Crime never pays, but Ronnie Biggs certainly found a way to make a successful business out of it.
Biggs, who died Wednesday at the age of 84, was certainly no role model, given his part in one of the greatest robberies of the 20th Century and his subsequent break out of prison and life on the lam. But there are some lessons to be learned in the way he lived his life -- lessons that actually resonate with many entrepreneurs.
First, the history. Biggs was a down-on-his luck carpenter in England in 1963 when he was approached to be a bit player in a daring plan: robbing the Royal Mail train. On the morning of August 8, the gang, led by Bruce Reynolds, tampered with railway signals in Buckinghamshire, stormed the train, and walked away with 2.6 million pounds (which is estimated at $70 million today).
It was considered the crime of the century in England. If you grew up in Great Britain or Ireland in the 60s and 70s, you heard stories about what became known as The Great Train Robbery. The heist was a study in planning, innovation and ingenuity. To tamper with the signal, the gang simply covered the green "go" light with black tape, then used a household battery to power a red light to make the engineer think he had a "stop" signal. With the train stopped, they attacked the train and were able to steal 120 bags of money, weighing 2-1/2 tons, in precisely 30 minutes, using a human chain to take them from the train car to waiting getaway trucks.
As with all best-laid plans, the getaway didn't go quite as planned. Eventually, the police caught up with most of the gang, they were arrested and sentenced to prison. Biggs was among them, even though his was a minor role -- simply waiting in one of the trucks.
But here is where Biggs' life became far more interesting. Sentenced to 30 years at Her Majesty's Prison Wandsworth in London, Biggs hatched a plan 15 months in to break out. And it worked. Using the most cliche of all escape means -- a rope ladder -- Biggs and other prisons scaled the walls and took off in a waiting delivery truck.
Free, Biggs fled to mainland Europe and eventually ended up in Australia, where he lived a quiet normal life for a few years until he was identified. He then hopped a boat to South America, and ended up in Brazil in 1970.
When life gives you lemons (or, in Biggs' case, you steal lemons), you make lemonade. That is how Biggs became the world's most famous criminal -- he decided to turn his status as a fugitive into a business in and of itself. Without an extradition treaty, Biggs could live freely. He milked it. In fact, he marketed it. To earn a living, he hosted parties for U.K. and American tourists. Yes, cross his palms with a few Cruzeiros and you could eat skewers of beef with Ronnie Biggs and hear him regale you with stories of The Great Train Robbery and his daring escape from Wandsworth.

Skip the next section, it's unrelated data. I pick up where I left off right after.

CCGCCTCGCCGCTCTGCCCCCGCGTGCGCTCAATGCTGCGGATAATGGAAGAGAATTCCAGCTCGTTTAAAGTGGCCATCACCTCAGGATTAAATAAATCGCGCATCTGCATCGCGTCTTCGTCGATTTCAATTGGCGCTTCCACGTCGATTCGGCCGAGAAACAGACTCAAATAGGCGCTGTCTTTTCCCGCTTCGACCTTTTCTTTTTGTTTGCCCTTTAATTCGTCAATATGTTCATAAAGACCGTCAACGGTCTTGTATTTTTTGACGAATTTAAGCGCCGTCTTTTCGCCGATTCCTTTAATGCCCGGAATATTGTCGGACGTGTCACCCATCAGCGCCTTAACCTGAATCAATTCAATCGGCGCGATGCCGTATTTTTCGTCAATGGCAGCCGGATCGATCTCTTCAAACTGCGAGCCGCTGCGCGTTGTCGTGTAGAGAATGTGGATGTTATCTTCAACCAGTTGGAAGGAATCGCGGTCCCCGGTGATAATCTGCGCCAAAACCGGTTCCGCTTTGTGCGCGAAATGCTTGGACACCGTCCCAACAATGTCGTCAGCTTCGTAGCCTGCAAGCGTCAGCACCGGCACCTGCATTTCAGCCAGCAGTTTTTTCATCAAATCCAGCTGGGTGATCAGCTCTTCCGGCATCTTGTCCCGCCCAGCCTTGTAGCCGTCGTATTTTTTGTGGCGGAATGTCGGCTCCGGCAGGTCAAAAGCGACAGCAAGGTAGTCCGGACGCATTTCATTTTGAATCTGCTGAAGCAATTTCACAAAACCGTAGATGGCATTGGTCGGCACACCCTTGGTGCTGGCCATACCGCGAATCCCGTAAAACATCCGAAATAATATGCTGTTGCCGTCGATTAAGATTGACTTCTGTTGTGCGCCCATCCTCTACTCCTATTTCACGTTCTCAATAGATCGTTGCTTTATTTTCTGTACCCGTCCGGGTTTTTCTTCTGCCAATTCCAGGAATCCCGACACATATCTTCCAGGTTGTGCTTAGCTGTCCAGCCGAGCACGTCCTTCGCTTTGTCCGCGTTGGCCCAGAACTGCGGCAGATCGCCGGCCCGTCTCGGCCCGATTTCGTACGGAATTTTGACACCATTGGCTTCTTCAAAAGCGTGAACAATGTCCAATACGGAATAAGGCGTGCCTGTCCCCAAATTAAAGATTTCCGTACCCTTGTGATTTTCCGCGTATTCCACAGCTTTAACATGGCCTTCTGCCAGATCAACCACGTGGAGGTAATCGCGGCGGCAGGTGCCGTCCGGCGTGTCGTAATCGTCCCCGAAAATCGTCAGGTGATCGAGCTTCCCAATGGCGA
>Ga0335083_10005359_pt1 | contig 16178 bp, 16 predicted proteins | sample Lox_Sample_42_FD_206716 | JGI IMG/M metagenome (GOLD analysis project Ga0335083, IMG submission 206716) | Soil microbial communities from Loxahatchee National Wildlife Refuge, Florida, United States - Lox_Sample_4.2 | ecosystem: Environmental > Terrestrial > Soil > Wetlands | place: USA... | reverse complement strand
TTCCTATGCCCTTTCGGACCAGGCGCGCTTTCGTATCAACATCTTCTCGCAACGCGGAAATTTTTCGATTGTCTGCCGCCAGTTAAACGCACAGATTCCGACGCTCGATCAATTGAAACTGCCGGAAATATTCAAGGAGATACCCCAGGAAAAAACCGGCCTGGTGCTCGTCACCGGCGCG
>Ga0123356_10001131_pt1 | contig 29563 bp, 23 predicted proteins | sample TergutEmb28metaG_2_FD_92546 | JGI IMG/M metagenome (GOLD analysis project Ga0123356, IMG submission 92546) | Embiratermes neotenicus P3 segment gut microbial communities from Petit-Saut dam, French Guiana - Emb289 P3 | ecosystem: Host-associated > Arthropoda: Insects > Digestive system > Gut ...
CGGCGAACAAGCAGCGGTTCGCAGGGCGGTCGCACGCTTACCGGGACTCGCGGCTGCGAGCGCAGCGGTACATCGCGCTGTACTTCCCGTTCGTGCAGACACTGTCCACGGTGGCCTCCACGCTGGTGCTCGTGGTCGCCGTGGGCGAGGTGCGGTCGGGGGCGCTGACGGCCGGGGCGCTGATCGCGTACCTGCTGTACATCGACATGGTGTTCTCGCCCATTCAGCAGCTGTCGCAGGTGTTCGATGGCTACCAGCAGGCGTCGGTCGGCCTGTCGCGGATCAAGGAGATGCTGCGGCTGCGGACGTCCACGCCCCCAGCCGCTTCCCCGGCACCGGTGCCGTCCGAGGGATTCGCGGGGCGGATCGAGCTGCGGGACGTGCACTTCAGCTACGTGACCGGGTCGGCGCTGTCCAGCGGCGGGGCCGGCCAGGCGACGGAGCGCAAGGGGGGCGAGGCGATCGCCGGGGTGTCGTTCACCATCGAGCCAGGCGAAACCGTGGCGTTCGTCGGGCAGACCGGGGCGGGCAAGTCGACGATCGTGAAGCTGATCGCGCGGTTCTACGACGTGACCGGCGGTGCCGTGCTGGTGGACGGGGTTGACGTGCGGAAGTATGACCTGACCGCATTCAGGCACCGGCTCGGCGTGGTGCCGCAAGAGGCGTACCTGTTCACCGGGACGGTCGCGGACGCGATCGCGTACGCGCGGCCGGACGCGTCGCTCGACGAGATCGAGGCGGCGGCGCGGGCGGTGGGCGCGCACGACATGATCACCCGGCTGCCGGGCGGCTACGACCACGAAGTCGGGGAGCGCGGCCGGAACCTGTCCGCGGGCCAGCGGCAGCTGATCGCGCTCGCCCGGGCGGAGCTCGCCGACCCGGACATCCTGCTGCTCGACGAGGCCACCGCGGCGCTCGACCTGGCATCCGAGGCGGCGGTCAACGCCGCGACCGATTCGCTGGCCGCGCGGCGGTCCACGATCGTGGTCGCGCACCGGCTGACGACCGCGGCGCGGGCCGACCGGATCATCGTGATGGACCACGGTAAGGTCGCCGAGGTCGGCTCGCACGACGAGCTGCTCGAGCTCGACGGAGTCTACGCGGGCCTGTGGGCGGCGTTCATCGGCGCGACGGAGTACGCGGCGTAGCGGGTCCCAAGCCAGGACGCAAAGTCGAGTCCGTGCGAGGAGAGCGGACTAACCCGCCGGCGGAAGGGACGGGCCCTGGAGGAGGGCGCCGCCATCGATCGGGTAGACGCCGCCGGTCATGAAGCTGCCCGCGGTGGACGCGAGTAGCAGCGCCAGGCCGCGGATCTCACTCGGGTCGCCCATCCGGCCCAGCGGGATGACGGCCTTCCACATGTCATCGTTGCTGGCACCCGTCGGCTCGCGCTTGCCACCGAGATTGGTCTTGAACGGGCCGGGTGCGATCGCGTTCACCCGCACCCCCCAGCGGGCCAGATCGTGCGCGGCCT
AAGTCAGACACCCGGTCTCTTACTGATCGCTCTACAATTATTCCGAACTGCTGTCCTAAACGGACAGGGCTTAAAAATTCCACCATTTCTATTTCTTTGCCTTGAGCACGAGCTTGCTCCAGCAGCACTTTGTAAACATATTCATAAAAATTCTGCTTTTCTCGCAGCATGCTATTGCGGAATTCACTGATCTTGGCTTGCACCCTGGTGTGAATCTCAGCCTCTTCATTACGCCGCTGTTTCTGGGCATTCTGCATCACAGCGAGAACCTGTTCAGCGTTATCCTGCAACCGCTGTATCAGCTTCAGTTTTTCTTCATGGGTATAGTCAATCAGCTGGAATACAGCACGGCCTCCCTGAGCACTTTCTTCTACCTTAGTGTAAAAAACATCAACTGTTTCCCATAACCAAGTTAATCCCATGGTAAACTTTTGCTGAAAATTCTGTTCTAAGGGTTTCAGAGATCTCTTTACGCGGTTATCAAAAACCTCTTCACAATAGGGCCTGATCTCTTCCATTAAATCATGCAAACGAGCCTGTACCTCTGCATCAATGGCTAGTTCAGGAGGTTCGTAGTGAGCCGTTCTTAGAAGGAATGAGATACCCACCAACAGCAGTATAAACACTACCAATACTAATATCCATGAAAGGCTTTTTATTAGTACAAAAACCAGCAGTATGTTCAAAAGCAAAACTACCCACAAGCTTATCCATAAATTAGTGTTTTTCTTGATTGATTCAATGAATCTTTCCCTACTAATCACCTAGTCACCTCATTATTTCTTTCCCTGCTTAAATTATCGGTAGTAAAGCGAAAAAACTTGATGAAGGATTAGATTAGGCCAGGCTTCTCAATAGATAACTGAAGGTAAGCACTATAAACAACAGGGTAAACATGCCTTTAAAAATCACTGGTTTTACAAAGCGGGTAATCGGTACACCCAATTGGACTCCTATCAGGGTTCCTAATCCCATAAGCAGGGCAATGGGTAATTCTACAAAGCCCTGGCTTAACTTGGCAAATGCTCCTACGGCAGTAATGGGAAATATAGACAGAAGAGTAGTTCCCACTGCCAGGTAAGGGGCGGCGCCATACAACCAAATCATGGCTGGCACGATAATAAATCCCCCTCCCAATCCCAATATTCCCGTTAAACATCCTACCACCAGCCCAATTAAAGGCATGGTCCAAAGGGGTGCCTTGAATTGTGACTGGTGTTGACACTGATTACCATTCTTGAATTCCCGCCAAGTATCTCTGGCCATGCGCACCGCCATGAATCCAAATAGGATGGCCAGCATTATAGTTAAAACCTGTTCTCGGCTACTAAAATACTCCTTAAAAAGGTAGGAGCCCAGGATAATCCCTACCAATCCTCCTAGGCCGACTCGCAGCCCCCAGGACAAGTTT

Biggs also did what all marketers do: He sold his brand. Visit Rio in the late 1970s and you could buy Ronnie Biggs t-shirts and coffee mugs. He even appeared in Brazilian television commercials as a pitchman.
What else did he do with his rockstar status? Well, he tried to be an actual rockstar. When Sid Vicious and Johnny Rotten quit the Sex Pistols, the band tried to stay together and got Biggs to sing lead. The single "No One Is Innocent" isn't one of the band's shining lights, but Biggs screamed the lyrics with honesty, particularly when he sang "Ronnie Biggs was doing time, until he done a bunk, now he says he's seen the light, and he's sold his soul for punk." Biggs would record with other bands until the 1990s.
Eventually, the law caught up with Biggs. In 1997, Brazil and the United Kingdom signed an extradition treaty, starting the process by the Brits to get back their most famous fugitive.
Ever the entrepeneur and showman, Biggs decided to return on his own terms. He agreed to come back in 2001, but not in handcuffs. The Sun newspaper flew him by private jet and paid a reported 20,000 pounds for an exclusive interview. It was a circus when he arrived back. Biggs had left England a criminal and returned decades later a bona fide celebrity.
Truth was, Biggs knew he wouldn't be in prison long. By 2001, his health was ailing. By 2009, at the age of 80, the U.K. government actually just let him out of prison altogether, on compassionate grounds. He was in a long-term care facility when he died Wednesday.
Make no mistake, Biggs was a criminal, but he had a certain flash that one can only admire. Robber, yes. Fugitive, yes. But also showman, marketer, innovator, punk rocker and, yes, entrepreneur.